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In the US senate, there is a rule called a filibuster that allows a minority to block a bill by endlessly debating an irrelevant/arbitrary topic and a simple majority wouldn't be enough.

Why wasn't the filibuster removed? Couldn't senators from both parties agree on that because they would be able to take advantage of no filibuster when they get majorities in the Senate if the filibuster was abolished?

https://m.youtube.com/watch?v=Gt4jHLteXag

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  • "nonsense" is incidental. A better one phrase summary is debate on a topic cannot be arbitrarily time-limited by a simple majority. – user4556274 Nov 15 '20 at 20:29
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    The filibuster would have a lot less problems if it actually worked as intended and someone was speaking for the entire time of the filibuster which would hold up all other work. Because people would actually be held accountable for a filibuster if it was done like it was supposed to be done. – Joe W Nov 15 '20 at 20:58
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Perhaps someday it will be, but this is called the "nuclear option" for good reason.

Each party has used the filibuster to prevent legislation, or at least force amendments to legislation that they don't like. If Democrats had got rid of the filibuster under Obama, they would not have been able to block Trump's Wall and other projects. If Republicans had got rid of the filibuster in 2017, they could easily find themselves unable to restrain the Biden Presidency in 2021.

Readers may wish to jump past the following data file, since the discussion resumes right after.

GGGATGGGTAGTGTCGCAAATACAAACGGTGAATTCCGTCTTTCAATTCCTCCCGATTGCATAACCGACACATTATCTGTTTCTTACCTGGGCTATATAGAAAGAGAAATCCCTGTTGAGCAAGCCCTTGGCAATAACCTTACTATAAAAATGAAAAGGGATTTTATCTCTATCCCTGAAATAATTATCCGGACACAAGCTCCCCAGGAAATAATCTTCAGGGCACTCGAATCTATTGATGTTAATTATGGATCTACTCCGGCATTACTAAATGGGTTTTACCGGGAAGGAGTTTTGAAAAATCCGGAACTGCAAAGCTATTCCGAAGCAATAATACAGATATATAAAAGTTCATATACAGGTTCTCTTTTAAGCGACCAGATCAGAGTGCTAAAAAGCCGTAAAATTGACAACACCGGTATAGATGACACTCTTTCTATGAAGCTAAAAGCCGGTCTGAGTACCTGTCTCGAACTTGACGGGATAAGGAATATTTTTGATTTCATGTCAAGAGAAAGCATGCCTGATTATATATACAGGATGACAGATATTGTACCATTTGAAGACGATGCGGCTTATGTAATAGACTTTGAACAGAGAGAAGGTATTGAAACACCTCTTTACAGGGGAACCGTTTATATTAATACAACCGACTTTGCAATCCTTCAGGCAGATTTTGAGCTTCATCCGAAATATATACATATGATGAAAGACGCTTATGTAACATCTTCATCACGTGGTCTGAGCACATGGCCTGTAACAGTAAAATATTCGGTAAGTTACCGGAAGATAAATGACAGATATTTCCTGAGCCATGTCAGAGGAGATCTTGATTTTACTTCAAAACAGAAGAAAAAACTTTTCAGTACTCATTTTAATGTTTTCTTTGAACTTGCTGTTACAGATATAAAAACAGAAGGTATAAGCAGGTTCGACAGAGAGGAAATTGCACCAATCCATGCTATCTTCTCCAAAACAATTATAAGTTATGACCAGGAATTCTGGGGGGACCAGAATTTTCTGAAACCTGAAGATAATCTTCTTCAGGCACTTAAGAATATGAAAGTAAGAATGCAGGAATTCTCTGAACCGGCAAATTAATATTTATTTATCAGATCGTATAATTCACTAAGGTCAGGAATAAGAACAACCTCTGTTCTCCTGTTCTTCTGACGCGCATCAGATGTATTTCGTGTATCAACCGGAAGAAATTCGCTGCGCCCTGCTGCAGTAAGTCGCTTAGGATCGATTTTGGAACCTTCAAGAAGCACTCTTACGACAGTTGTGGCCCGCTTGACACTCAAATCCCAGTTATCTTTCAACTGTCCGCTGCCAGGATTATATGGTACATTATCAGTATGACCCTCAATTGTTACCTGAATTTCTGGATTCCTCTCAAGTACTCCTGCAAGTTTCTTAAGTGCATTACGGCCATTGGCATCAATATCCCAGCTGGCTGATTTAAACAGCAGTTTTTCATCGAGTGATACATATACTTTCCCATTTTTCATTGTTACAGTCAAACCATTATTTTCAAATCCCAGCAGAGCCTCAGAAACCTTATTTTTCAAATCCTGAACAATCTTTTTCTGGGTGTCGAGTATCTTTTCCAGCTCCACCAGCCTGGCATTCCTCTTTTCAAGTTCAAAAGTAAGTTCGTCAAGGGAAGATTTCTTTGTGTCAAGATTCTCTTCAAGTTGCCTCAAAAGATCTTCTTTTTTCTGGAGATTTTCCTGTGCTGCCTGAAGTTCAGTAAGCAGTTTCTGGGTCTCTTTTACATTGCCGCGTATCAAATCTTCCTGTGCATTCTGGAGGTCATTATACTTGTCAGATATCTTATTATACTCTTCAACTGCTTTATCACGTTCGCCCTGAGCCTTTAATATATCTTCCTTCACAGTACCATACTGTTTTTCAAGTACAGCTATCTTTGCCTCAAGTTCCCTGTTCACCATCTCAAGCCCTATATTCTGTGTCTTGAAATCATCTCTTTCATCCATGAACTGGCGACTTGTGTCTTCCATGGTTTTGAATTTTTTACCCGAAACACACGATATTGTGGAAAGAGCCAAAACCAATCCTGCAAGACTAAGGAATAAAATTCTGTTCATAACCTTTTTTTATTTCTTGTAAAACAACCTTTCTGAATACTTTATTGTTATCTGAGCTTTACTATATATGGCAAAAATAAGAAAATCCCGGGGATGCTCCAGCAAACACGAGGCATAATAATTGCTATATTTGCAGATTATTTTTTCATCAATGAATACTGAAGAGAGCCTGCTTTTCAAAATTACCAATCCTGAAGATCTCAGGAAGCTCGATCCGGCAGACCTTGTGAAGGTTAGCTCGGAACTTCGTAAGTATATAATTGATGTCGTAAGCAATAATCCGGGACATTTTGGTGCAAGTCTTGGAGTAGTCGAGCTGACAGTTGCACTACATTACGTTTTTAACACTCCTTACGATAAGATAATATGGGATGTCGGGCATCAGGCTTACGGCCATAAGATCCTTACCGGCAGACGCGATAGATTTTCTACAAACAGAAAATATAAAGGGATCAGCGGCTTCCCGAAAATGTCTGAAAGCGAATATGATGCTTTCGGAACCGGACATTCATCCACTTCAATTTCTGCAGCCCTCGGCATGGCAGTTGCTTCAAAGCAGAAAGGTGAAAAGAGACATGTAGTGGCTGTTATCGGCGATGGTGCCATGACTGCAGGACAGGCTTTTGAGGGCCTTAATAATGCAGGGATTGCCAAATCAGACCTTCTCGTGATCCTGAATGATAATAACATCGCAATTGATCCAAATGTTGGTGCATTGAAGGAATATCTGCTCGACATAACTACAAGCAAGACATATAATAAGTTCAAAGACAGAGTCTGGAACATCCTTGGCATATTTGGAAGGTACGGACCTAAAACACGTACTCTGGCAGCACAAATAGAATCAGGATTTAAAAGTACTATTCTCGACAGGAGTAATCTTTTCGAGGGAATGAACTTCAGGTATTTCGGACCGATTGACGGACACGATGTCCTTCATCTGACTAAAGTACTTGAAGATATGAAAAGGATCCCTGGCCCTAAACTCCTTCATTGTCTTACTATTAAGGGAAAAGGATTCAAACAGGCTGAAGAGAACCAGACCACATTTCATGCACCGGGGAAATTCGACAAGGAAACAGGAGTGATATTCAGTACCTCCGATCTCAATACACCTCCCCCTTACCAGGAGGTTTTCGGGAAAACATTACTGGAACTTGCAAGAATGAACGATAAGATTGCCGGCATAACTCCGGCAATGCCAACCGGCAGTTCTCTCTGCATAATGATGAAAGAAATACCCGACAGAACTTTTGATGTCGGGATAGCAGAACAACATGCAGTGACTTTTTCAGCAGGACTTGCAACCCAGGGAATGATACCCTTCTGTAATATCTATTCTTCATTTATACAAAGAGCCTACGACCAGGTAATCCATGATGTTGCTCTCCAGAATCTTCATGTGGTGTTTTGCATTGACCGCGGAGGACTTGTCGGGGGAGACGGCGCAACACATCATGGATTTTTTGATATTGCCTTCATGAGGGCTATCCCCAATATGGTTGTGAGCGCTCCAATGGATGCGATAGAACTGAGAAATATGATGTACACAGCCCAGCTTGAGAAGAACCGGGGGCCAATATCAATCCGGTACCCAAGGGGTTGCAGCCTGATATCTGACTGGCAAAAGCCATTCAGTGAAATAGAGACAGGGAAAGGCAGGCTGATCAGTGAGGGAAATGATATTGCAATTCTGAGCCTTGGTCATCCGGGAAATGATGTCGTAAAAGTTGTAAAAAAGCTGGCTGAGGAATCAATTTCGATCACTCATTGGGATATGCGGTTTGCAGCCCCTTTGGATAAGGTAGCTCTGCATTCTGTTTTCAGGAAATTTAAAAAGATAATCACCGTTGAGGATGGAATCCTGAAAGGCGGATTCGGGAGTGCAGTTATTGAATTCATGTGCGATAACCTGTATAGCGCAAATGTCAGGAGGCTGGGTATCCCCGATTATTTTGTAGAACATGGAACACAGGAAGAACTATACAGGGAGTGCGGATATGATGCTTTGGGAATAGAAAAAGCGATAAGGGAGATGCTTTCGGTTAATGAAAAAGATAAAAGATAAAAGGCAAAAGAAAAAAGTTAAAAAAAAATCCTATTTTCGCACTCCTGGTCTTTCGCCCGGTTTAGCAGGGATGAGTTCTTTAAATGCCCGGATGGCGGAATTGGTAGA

Both sides have found it beneficial in the long term to keep the filibuster. This is part of the culture of US politics. Perhaps that culture is changing. Under parliamentary systems, filibusters of government laws are usually impossible. The US system works because much legislation is actually created state by state rather than by the Federal government. The federal government can afford to pass only a few bill with general bipartisan support because lots of the day to day legistative work is done in the 50 capitols up and down the country.

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  • As far as I understand, it does require cloture to remove the filibuster. So finding members of the minority party at a given time to remove the filibuster is challenging. – Azor Ahai -him- Nov 15 '20 at 22:26
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    If you knew that two weeks ago, I'd be impressed. – James K Nov 15 '20 at 23:39
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    @AzorAhai-him- You can just nuclear option that, too. That was the entire function of the nuclear option: you can override any rule by just ruling that you aren't doing so. – zibadawa timmy Nov 15 '20 at 23:48
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    Not specific to parliamentary systems. The U.S. House has no filibuster either. Until the nuclear option was first used, the thought was that it took bipartisan majorities to change the U.S. Senate rules since it was in continuous session never fully replacing its membership or even a majority of its membership at once. You could never start fresh on the rules when a new majority came into office. Once the nuclear option was first accepted the filibuster became a suggestion only rather than a binding rule if push comes to shove. – ohwilleke Nov 17 '20 at 3:29
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    "The US system works because much legislation is actually created state by state rather than by the Federal government. The federal government can afford to pass only a few bill with general bipartisan support because lots of the day to day legistative work is done in the 50 capitols up and down the country." This statement is IMHO inaccurate. Most bills are passed with bipartisan majorities and lots of bills on lots of topics still get passed. Federalism is not an important factor in this reality. – ohwilleke Nov 17 '20 at 3:31

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